Food and Agricultural Import Regulations and Standards

An Expert's View about Food , Beverages and Tobacco in Senegal

Posted on: 27 Dec 2012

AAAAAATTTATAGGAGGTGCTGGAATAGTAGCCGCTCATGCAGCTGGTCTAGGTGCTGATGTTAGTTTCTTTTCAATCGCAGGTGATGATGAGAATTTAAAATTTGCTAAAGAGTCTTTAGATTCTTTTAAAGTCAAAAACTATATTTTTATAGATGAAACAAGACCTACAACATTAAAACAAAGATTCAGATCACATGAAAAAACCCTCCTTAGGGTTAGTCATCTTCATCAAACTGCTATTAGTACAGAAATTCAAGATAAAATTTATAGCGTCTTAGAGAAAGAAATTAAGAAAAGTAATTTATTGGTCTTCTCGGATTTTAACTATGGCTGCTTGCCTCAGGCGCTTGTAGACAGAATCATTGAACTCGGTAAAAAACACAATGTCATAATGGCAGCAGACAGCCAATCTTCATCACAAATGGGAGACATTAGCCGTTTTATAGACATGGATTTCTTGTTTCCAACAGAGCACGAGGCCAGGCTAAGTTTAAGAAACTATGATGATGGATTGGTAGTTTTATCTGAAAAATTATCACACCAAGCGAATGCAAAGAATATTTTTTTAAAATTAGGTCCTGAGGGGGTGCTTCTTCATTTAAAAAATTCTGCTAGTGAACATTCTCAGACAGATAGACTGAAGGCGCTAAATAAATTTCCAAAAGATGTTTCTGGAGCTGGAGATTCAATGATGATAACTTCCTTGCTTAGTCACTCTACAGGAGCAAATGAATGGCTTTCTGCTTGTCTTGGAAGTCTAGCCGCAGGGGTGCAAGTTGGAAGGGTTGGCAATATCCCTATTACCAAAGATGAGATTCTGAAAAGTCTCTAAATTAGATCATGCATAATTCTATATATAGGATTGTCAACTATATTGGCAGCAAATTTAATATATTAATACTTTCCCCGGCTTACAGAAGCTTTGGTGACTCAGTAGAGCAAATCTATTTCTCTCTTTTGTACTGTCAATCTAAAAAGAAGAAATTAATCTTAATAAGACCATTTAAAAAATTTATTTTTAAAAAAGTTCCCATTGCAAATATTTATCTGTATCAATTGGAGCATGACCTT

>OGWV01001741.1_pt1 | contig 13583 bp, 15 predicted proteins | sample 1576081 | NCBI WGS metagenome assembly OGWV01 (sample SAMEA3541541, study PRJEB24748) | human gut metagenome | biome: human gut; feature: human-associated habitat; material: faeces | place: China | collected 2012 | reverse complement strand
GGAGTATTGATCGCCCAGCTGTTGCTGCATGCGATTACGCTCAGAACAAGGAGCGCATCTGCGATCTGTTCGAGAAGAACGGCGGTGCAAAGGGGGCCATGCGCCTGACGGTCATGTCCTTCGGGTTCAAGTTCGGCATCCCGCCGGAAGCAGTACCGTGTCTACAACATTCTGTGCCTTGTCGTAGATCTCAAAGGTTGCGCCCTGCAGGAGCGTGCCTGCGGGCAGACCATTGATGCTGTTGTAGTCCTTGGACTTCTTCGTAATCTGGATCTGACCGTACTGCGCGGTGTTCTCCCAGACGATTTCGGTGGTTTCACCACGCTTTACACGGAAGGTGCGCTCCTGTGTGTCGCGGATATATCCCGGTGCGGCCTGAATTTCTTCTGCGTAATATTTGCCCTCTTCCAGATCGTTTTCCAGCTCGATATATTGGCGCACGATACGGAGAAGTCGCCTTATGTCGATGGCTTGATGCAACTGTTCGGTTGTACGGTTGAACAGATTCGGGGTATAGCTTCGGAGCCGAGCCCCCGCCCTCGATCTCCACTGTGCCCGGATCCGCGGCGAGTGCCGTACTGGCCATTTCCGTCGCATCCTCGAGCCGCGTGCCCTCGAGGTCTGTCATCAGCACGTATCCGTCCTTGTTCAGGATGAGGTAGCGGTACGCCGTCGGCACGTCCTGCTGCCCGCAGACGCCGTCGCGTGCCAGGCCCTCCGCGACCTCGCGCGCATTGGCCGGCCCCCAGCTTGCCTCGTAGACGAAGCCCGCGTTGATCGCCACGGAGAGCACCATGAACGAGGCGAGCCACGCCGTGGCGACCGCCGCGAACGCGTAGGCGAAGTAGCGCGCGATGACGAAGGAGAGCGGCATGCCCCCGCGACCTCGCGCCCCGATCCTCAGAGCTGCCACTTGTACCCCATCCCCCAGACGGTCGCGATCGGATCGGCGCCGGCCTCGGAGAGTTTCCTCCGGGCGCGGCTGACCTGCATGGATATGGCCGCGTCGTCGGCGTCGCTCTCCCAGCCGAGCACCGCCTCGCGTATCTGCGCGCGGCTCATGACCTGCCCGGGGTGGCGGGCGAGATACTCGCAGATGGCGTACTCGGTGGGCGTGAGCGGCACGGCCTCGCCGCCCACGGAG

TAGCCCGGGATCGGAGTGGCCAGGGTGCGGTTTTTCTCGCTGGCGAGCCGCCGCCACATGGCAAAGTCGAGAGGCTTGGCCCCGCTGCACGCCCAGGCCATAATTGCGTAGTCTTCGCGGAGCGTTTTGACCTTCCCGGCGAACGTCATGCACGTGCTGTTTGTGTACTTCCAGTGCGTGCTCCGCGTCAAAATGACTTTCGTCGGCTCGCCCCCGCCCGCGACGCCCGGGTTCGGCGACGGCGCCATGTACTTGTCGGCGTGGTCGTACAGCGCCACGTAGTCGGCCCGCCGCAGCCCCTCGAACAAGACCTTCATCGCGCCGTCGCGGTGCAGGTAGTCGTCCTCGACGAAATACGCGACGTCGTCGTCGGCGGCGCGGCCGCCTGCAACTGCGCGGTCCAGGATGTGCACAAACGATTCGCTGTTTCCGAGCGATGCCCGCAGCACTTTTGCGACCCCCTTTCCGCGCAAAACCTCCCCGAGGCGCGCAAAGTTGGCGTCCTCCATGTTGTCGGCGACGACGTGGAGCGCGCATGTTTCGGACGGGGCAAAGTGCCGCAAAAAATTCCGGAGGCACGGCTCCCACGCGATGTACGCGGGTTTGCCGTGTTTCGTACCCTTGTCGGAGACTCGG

This report is an annual update of the food and feed regulations and governmental enforcement mechanisms and bodies in Senegal.